Richard Scarborough | Woodworking
Richard Scarborough wears many hats. He is not only co-founder at Artisans on Main but is also an incredible wood sculptor, woodturner and furniture maker. We are delighted to be showcasing his many works throughout the season and we invite you to come say hello! We caught up with Richard to ask him some questions about his process, his work and what he loves best about living in WNC..
Your woodwork has many functional purposes, from decorative bowls and art pieces to large hangings, tables, lamps and chairs. Can you briefly describe your process, where you find your inspiration and how you decide what to do next?
I lived in Southern CA for 30 years and collected local woods which I milled and later brought to NC two years ago. I also collected and sculpted many root balls as I loved the intricacy of their burls and figures. It is the figure in the wood that largely determines the final use and design. The “gnarlier” the better. Straight grained wood is not my preference for projects.
As you “let the wood lead the design” what is the biggest challenge using root balls? Also, what are root balls?
Some trees create large tap roots which go straight down into the earth. Others create more of a round burl beneath the trunk which can be highly figured and of a very different character of what lies above. For some trees is is a way of storing energy and a way for the tree to replicate itself when the tree above dies, or is destroyed by fire. Root balls will often have inclusions of soil, rock and other debris which makes it a challenge to clean up and work with without destroying your tools.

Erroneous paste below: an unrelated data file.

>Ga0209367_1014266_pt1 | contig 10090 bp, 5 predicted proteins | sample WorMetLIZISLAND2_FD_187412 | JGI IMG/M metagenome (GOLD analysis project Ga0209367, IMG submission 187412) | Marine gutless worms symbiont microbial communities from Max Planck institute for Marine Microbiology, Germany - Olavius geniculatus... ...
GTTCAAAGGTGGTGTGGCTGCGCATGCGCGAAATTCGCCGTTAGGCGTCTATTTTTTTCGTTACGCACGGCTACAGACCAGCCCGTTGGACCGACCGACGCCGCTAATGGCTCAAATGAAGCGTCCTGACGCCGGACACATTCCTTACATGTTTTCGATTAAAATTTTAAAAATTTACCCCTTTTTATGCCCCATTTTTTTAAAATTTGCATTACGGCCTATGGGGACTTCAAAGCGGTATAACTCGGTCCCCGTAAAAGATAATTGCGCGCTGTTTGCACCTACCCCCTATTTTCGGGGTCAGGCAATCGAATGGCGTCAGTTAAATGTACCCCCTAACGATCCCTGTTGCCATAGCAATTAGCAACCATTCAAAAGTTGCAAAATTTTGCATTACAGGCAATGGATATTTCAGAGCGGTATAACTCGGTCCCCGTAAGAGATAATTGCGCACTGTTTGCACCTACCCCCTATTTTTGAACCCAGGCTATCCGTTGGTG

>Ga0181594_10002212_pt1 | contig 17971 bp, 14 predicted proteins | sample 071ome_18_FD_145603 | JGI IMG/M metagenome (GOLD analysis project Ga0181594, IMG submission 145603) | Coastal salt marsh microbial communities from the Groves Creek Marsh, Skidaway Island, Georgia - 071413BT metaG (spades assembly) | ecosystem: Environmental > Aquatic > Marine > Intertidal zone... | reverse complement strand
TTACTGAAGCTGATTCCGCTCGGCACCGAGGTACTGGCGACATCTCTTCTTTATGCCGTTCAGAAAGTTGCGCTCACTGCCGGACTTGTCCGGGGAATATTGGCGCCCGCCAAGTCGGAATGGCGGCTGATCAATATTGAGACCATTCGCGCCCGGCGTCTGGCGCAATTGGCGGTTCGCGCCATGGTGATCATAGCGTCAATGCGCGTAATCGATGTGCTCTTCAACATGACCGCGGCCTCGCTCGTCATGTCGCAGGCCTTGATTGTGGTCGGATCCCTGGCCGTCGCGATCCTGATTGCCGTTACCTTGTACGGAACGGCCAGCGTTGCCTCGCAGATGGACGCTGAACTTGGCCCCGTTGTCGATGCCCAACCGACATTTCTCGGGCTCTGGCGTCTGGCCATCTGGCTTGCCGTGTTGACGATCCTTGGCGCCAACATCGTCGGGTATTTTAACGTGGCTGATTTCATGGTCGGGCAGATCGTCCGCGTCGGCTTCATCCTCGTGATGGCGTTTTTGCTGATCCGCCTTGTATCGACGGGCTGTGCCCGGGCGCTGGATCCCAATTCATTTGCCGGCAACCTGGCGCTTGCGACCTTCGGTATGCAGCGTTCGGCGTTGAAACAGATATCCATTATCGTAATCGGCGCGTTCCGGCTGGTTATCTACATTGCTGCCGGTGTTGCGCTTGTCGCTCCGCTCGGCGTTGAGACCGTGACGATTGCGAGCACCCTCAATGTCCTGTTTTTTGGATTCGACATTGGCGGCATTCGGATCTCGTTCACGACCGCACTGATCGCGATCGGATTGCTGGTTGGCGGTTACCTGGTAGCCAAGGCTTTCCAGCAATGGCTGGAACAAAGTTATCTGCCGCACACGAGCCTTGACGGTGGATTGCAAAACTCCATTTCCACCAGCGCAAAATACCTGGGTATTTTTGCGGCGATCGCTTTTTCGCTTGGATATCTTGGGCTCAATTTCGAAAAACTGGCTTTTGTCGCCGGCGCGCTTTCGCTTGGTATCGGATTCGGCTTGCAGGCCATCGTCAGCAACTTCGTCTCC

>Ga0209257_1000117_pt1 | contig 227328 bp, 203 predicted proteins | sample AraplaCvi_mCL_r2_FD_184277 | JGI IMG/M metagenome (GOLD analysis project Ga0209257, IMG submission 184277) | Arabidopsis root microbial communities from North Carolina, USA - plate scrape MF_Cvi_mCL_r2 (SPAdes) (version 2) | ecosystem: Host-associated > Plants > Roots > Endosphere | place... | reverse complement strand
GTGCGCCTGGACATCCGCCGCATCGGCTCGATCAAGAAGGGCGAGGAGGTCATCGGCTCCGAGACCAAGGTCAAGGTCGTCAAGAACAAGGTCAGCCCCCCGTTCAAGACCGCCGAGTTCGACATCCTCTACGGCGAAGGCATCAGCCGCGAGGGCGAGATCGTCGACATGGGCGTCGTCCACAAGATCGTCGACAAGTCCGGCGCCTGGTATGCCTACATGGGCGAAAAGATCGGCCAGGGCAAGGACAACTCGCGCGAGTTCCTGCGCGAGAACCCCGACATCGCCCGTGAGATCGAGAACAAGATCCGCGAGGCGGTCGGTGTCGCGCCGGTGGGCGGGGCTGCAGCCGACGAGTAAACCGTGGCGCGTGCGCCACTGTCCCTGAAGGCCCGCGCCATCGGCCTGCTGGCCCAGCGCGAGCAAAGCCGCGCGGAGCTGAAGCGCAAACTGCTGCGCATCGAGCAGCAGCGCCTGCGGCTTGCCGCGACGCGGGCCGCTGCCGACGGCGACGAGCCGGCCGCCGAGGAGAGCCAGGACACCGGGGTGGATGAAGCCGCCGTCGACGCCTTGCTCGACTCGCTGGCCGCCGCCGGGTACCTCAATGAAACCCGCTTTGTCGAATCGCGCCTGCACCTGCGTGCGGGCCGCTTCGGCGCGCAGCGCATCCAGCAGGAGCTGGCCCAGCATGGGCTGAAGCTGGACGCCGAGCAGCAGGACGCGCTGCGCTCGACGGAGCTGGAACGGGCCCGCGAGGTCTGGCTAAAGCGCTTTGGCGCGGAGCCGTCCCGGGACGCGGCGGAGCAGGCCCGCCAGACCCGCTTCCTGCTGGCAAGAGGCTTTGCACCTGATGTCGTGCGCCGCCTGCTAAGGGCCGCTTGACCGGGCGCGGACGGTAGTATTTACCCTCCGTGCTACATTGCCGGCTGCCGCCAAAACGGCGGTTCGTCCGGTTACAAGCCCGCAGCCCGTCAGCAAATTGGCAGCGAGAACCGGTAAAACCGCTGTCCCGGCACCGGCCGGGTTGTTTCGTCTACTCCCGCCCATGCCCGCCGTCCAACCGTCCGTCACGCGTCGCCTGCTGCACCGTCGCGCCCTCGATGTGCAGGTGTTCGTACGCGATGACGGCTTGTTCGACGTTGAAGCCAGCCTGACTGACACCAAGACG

As a founding member of Artisans on Main, can you describe the current creative art scene in Weaverville, what art lovers can expect, and how it compares to other cities you’ve lived in or visited?
Weaverville is out of the main tourist flow of Asheville but still attracts an appreciative audience. With so many galleries throughout the area Artisans On Main still receives so many “this is my favorite gallery” comments. It is unique for its warmth, friendliness, good smells and diversity.
What do you love the most about living and working in Weaverville and WNC?
I moved here two years ago from the LA area for retirement and ended up with two horse barns on the property. These have become my wood and my welding/blacksmithing shops. We have the largest woodturning club here in the country and a host of talented woodworkers in all areas. We also have a lot of wood.
What new projects or methods are you currently exploring?
Integrating wood, metal and lighting into my projects is the next big advance. Having worked with advanced composite in aviation, I will also be doing more “river tables” where the center of a wood table will have a colored resin stream.